If you’re thinking about remodeling your kitchen, you’ll want to read this article first for ways to save yourself some money–and a lot of headache.
10. Do It Yourself
The best way to save money is to do the remodeling yourself. You can do your own painting, sanding and cleanup, you can pick up the materials yourself, or you can do some of the finish work instead of paying someone else to do these things. For some projects, however, it may be best to leave it to the professionals, especially if you lack the expertise. This is certainly true when it comes to handling your own demolition. Just make sure you know what you’re doing or you could cause some serious damage, like taking out a structural wall or sawing into live wiring. Don’t let that discourage you, however. Liz Tiesi, owner of Threshold Interiors, has some tips for safe demolition:
-Step 1: Turn off the circuit breakers, water, and gas.
-Step 2: Remove appliances and plumbing fixtures.
-Step 3: Remove cabinets, backsplash, and counters.
9. Revamp Instead of Replacing
Replacing kitchen cabinets can be quite expensive, so consider revamping them instead. You can do this by putting on a fresh coat of paint, adding new cabinet handles, replacing the doors and drawer fronts, or opting for open shelves. Open shelving is a great option for cabinets that are too far gone to revamp. “You are only paying for the piece of wood to make the shelf and the bracket to hold it up — not an entire cabinet box, which is a lot more in material and labor,” Tiesi said in an article on The New York Times‘ website.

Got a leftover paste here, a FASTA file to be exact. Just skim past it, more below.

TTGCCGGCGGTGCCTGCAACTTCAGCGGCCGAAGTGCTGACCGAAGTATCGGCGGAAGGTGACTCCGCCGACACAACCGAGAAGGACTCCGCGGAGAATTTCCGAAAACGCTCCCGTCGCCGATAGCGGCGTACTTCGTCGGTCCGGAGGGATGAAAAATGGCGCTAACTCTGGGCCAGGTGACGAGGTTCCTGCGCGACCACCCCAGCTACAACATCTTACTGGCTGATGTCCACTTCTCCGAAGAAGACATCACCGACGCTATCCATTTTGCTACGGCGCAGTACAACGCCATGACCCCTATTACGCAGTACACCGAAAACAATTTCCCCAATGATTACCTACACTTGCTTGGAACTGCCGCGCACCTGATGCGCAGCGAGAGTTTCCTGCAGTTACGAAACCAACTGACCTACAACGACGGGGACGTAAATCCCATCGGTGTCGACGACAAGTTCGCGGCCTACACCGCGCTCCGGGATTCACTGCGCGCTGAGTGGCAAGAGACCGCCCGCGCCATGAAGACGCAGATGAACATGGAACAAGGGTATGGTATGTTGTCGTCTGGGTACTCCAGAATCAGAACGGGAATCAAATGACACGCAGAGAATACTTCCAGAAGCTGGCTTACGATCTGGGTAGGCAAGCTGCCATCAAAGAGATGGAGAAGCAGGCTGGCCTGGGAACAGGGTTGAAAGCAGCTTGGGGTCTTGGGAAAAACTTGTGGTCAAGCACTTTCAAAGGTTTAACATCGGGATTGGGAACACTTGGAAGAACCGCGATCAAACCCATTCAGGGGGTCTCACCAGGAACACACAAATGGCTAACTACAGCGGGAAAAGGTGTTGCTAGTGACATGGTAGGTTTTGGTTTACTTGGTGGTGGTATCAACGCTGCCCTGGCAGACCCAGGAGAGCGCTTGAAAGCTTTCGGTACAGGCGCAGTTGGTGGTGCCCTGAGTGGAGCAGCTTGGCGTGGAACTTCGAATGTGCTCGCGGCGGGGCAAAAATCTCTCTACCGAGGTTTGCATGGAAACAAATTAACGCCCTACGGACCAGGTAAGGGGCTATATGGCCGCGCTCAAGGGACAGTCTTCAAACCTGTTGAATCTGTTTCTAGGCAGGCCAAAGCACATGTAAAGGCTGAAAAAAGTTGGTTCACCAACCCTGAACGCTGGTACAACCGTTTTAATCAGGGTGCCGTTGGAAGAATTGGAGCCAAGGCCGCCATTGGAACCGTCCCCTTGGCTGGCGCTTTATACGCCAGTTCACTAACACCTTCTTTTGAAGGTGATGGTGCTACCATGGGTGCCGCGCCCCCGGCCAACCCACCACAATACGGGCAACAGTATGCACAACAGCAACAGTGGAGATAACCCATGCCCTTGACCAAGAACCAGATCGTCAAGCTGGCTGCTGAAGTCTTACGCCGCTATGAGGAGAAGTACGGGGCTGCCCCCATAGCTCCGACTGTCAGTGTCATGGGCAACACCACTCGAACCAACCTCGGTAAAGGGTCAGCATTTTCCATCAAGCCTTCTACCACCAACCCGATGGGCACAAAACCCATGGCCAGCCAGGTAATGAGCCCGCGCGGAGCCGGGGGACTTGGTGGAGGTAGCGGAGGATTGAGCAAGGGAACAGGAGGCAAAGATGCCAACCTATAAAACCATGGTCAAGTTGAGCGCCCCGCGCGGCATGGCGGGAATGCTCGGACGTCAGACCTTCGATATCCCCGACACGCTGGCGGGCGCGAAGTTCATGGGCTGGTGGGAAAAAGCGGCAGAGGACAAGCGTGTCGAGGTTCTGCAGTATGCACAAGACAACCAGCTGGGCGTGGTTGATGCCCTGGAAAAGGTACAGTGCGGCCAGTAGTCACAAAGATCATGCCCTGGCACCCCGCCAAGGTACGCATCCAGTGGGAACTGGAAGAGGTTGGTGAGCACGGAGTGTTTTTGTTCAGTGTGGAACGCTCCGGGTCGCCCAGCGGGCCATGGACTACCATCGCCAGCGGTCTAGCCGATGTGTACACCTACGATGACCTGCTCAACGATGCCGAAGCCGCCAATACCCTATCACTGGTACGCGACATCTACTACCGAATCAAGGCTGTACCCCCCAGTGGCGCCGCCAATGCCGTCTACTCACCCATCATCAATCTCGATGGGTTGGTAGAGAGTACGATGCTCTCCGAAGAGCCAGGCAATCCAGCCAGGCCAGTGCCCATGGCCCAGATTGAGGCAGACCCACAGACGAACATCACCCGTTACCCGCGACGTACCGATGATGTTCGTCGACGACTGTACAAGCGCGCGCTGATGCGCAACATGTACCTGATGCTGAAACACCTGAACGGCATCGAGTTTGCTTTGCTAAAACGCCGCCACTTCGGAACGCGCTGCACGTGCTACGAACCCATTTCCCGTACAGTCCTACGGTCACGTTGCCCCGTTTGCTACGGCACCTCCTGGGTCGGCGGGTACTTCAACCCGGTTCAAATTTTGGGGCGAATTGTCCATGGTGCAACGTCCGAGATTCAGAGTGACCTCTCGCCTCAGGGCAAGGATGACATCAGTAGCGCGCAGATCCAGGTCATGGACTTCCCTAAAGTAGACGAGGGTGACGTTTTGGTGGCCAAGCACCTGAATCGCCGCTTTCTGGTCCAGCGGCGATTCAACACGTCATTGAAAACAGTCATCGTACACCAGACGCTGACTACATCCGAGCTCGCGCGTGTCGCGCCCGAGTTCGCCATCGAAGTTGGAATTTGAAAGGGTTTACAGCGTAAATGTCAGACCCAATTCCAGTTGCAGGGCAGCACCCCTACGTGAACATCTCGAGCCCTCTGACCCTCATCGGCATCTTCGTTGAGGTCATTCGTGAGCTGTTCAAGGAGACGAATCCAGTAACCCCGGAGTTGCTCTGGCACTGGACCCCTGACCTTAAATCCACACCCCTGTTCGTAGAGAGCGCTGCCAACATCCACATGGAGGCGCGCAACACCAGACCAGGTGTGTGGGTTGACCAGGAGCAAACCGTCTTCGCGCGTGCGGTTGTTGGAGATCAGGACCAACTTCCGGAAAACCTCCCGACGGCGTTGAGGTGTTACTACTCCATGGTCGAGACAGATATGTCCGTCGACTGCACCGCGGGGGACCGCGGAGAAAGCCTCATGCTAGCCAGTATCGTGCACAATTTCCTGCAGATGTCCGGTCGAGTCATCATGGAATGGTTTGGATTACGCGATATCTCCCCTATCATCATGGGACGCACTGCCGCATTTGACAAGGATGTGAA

8. Keep Your Existing Layout
Moving walls, sinks, dishwashers and ovens can add thousands of dollars to your budget. For example, moving a sink is equal to a day’s worth of plumbing work. Moving an oven, which would require altering gas or electric lines depending on the type of range you have, can add one or two days of labor by an electrician or plumber, or both. Mina Fies, creator of the Renovation Roadmap, said in an article on The New York Times‘ website that she once had a client who insisted on re-configuring the kitchen walls to let in more natural light. After Fies explained the pros and cons of a project of this nature, the client eventually decided on a design that didn’t require opening up the wall. That decision saved her about $8,000!
7. Find Bargains
Consider floor models if you want new appliances at a steal. According to DIY Network, you can get a floor model for less than half the original price. They may have a scratch or two, but the savings more than make up for any imperfections.
Another way to get a bargain is to shop at a Habitat for Humanity ReStore. They sell new and gently used furniture, home accessories, appliances and building materials for a fraction of the retail price. Keep in mind, however, that some contractors might not want to work with used materials because they can be held liable if something goes wrong. That being said, used materials are a good option if you plan on doing the work yourself.
Other ways to find bargains include:
-Shopping for appliances in early fall, when stores clear out last year’s inventory–at a discount–to make room for new items.
-Asking for volume discounts. Some stores offer discounts if you purchase all your appliances from them.
-Purchasing from a local building supplier. You could save up to 20 percent.
-Reaching out to retailers or wholesalers who offer free design services. For example, CliqueStudios in Minneapolis offers professional kitchen design services like colored 3D renderings, a customized layout, and an itemized quote, all with no obligation to purchase cabinets.
6. Bring in Natural Light with Solar Tubes